Curtiss SO3C-1 (oz2061)
About this Plan
Curtiss SO3C-1. Navy Scout. Scale rubber model. Kitted as Flyline models ref no 117.
The Earl Stahl Curtiss SO3C-1 (oz12759) was first published in MAN Dec 1941. This here is a later redrawn version, from a Flyline kit circa 1970.
Quote from the plan: "Rubber powered 23-1/2in span 20-3/4in length, designed by Earl Stahl and published in the Dec 1941 issue of MODEL AIRPLANE NEWS. This kit is produced with permission of the designer and publisher. Also suitable for CO2 powerplants."
Quote from MAN article: "Newest scout-observation plane being produced for the US Navy is the trim little Curtiss SO3C-1. As such, it is designed to perform the various duties required of planes operating from cruisers and battleships. It can be used either as a landplane or seaplane, its chief function, however being that of catapult launched seaplane.
Frequently referred to as the 'eyes of the fleet' it is the military mission of these ships to direct the fire of the battleships' big guns and conduct long range scouting activities in search of enemy surface vessels and submarines. In addition to these tasks the 'S-O' planes lay protective smoke screens around friendly naval craft and fighting activities.
In design the SO3C-1 is a two-seater, mid-wing monoplane. An inverted, air-cooled Ranger 12 cylinder engine of 520 horsepower is installed. With the exception of the fabric covered tail surfaces, construction is all metal. As a landplane, the ship is equipped with a fully faired, non retractable landing gear; when being used as a catapult launched seaplane, a large single main float and two small wing tip floats are installed.
Compared with modern share or aircraft carrier based aircraft, the performance is not starting; nevertheless it is considerably improved over that of the old Vought 'Corsairs' and Curtiss 'Seagulls' (SOC-1) formerly assigned to this task. Top speed is in the neighborhood of 200 m.p.h. while cruising speed is 146 m.p.h. Specially designed slots and flaps keep the landing speed at less then 60 m.p.h. The fuel load of 199 gallons should give a cruising range of more than 1.000 miles.
The Curtiss SO3C-1 is not heavily armed. An electrically controlled machine gun is located in each wing half just outboard of the propeller arc. The observer is provided with a single gun which is exposed when the panels to the rear of his cockpit are lowered. Racks for small bombs may be installed under the wings and when flown as a landplane, a small torpedo may be carried beneath the belly.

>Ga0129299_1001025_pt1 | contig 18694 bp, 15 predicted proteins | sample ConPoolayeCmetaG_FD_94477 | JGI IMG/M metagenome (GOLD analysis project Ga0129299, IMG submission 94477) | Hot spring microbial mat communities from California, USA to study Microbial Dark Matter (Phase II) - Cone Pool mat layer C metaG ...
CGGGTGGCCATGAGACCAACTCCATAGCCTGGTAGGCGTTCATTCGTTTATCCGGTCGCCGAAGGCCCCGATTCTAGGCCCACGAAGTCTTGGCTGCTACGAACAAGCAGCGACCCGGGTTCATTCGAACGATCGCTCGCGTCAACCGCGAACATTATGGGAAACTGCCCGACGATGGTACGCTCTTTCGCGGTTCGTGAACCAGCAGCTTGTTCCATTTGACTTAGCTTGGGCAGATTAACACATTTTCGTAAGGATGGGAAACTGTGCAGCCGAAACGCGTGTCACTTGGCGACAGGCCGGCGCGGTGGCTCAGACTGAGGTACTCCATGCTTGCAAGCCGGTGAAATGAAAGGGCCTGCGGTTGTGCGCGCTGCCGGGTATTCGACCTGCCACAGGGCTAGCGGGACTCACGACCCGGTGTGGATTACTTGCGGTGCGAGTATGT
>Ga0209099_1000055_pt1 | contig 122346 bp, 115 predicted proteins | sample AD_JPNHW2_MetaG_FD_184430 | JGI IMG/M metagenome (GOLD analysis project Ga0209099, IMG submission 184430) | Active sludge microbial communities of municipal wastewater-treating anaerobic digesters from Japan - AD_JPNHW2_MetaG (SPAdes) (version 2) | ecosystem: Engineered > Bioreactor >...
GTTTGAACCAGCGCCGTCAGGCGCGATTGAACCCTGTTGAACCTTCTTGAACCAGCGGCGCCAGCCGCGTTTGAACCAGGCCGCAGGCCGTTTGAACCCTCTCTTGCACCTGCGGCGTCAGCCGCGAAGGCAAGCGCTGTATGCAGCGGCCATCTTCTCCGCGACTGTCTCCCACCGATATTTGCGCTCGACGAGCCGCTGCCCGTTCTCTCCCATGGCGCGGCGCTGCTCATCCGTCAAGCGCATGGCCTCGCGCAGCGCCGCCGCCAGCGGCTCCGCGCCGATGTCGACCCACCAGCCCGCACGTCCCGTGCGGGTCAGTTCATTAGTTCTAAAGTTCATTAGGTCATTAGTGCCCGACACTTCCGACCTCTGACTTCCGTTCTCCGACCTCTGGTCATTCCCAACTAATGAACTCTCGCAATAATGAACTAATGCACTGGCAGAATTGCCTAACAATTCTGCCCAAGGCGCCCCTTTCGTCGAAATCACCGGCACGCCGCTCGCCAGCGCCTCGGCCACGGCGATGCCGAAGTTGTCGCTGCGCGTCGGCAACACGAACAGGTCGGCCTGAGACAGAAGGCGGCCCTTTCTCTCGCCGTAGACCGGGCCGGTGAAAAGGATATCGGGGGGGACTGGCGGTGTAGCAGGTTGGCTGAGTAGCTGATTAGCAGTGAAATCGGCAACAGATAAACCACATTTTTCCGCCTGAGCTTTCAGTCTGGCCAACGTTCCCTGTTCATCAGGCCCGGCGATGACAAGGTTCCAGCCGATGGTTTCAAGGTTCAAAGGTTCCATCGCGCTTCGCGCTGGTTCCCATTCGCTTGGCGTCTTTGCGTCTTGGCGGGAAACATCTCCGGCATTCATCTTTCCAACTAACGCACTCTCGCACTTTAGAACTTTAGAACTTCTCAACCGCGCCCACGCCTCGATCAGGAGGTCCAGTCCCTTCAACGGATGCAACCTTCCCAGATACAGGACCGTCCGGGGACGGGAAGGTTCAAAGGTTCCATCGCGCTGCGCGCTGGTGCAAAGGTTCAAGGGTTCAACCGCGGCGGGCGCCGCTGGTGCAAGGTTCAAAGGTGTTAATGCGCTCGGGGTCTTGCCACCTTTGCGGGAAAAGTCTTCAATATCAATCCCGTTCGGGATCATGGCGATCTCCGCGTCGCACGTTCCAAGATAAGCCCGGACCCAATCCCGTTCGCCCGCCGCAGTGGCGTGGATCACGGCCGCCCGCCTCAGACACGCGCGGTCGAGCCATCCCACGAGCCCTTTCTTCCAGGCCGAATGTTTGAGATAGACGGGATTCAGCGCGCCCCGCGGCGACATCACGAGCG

Because of its ideal proportions and relatively simple structure, the SO3C-1 is readily adaptable for a flying scale model. Our little ship is a faithful reproduction of the prototype and for that reason makes an interesting model to build and fly. If carefully built from the accompanying plans, this little naval scout will take to the air as readily as 'a duck takes to water'.
Construction of the model is not difficult; before work is started, the pages of the plans should be properly joined. Select all balsa wood carefully so the structure will be as strong and light as possible. Cement all joints firmly checking frequently for correct alignment.
Fuselage: The keel and bulkhead method of construction is employed for the fuselage. Exact size bulkheads are shown on the plan; two of each are required (except No.5 of which four are needed). They are cut from medium grade 1/16 sheet. Cut only those notches indicated; others will be cut later as required..."
Supplementary file notes
Article (MAN Dec 1941).
Printwood scans, thanks to LloydFuke.
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by Earl Stahl
from Flyline (ref:117)
Scale Rubber F/F Military Kit
all formers complete :)
got article :)
Found online 18/12/2011 at:
Format: • PDFbitmap
Credit*: daddyrabbit1954, LloydFuke
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